Design Top 10 – YDS Architects
Architect Yoshitaka Uchino is the principal architect of YDS Architects, and under his watchful eye, the company has carved out a unique presence in its market for its work in designing houses and apartments, alongside kindergartens, social welfare facilities, offices, restaurants, renovations the list goes on and on.
In the 10 years that have been passed since YDS Architects was first established, the electronic environment has expanded dramatically, and Yoshitaka realises that this has a tremendous effect on the design field. ‘I think that from the beginnings of the 21st century, more and more dynamic architectural projects have been realized than ever before. These are partly due to the technological developments that have come about during that time; nevertheless, I guess there are changes of thought into design behind them.
The en-masse digitalisation that has swept across Yoshitaka’s industry has not affected his resolve, and to this day he approaches each new project with a specific theme in mind: he is determined to design affluent spaces that incorporate nature to its fullest – from the use natural lighting to illuminate the house, to the channelling of the winds.
‘We actively pursue the most beautiful architectural ideas that corresponds to the client’s needs and other conditions,’ Yoshitaka comments.
YDS’s projects are often drawn from the imaginative mid of Yoshitaka, whose concepts of effective construction arise from inspirational, historical buildings, whose architects were among the first to understand the importance of transition between light and shade. This concept is inspired by Japanese architectures like Katsura Imperial Villa, Itsukushima Shrine and what not.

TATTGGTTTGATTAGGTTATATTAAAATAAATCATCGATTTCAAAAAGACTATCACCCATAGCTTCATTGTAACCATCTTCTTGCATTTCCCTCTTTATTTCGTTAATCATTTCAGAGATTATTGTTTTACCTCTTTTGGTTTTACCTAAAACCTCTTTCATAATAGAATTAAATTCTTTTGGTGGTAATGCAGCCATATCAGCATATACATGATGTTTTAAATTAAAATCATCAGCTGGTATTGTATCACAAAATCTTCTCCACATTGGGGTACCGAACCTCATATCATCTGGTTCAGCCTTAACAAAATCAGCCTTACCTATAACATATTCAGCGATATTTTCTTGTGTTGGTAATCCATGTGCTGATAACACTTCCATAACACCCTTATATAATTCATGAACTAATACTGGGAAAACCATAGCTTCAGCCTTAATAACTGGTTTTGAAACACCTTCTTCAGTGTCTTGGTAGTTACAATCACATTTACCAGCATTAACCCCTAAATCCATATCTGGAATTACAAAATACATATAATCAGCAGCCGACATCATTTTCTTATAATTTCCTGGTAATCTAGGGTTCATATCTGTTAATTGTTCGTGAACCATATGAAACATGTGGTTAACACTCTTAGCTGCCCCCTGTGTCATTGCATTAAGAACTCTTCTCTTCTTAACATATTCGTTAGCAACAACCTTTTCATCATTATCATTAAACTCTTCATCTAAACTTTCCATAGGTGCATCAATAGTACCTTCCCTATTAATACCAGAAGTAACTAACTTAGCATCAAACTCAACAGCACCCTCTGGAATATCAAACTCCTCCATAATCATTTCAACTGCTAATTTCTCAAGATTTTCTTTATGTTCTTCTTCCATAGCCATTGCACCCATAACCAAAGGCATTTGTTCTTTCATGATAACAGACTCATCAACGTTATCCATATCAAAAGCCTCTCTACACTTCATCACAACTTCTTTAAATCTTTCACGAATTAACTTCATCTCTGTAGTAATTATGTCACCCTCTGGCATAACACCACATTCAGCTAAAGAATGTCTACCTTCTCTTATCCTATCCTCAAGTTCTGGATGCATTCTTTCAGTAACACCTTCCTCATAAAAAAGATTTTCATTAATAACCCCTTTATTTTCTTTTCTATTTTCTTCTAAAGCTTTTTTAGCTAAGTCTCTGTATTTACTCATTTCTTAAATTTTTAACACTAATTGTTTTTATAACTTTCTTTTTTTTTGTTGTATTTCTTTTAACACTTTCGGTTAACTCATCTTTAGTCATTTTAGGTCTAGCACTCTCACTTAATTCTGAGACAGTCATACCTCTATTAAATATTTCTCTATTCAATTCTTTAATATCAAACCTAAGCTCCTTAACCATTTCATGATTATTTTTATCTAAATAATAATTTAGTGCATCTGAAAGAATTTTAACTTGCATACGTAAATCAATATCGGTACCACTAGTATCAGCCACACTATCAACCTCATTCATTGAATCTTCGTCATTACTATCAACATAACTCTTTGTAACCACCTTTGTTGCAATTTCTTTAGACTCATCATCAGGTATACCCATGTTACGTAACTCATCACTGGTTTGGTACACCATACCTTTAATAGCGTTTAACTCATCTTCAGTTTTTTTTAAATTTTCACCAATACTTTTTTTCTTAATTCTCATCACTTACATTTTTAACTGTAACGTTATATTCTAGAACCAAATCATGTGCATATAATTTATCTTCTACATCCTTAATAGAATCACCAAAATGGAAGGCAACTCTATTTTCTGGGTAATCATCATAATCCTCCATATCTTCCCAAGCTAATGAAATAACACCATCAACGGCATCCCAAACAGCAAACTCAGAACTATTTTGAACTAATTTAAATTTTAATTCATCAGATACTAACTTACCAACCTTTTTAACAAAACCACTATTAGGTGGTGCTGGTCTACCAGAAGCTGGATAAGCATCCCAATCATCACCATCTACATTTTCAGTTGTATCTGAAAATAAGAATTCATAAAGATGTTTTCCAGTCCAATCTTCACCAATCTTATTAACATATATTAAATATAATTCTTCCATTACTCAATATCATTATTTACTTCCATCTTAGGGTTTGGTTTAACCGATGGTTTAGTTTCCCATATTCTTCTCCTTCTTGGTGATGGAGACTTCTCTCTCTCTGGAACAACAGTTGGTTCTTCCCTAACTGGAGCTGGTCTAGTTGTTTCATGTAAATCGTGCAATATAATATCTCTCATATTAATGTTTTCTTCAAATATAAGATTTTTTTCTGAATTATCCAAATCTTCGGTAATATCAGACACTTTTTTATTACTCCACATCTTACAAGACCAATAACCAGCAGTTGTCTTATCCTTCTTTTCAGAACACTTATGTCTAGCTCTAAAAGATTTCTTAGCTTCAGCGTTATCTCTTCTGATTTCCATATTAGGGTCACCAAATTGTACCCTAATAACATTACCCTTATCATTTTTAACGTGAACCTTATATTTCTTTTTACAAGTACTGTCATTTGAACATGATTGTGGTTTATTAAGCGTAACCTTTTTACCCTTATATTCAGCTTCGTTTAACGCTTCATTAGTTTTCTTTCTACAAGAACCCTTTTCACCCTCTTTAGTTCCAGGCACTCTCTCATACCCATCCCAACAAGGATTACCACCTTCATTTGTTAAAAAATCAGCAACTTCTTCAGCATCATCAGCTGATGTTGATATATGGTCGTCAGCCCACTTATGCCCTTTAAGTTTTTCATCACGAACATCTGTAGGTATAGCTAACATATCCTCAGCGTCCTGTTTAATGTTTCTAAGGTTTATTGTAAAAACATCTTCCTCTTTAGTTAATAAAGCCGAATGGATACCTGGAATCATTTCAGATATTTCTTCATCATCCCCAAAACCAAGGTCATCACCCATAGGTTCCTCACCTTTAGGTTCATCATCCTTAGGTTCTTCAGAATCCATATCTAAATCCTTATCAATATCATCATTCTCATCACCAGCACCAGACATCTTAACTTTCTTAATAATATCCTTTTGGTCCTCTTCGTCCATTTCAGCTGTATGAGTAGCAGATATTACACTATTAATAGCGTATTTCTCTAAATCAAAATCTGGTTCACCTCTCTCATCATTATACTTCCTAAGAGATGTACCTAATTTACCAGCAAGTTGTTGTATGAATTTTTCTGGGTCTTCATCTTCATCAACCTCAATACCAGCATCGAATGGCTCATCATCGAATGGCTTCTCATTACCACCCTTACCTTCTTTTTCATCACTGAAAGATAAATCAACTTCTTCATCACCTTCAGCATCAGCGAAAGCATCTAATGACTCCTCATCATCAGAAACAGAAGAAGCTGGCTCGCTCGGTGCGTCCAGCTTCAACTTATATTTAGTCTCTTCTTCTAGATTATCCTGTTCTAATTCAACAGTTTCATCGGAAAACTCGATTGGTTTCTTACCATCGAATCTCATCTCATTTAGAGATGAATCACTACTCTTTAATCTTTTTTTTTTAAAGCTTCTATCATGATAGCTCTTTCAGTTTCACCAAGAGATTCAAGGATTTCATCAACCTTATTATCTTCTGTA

‘Of course, I am very interested in these iconic or wonderful designs, but ever since I set up my own practice I haven’t changed my attitude toward design, and I have employed simple geometric forms.
I usually use simple geometry such as circle, square, frame, and grid to design architectures and interior spaces. I believe that complex spatial experiences by the use simple geometry is not only simple, but it has the potential for limitless ideas.’
With this in mind, Yoshitaka has built YDS Architects to be focussed around a more intimate style of construction, which comes across strongly when it comes to undertaking new projects with a client.
‘My approach to design in the beginnings is to focus on interaction with nature, whilst dealing with client’s demands, cost, and any relevant laws. In designing houses, housings, or whatever else it is I am working on, I am always considering on how to bring nature into the spaces.
‘The most important element is light. When I design something and I know that the client has strongly demanded certain economical aspects like housings for rent, I make a conscious effort to include courts or plazas in the design, as this would give people a chance to enjoy feeling connected with nature. These spaces would be carefully placed in the spaces where volume is somewhat restricted, and would serve as characteristic spaces for residents. This would represent a brand result and an economical success.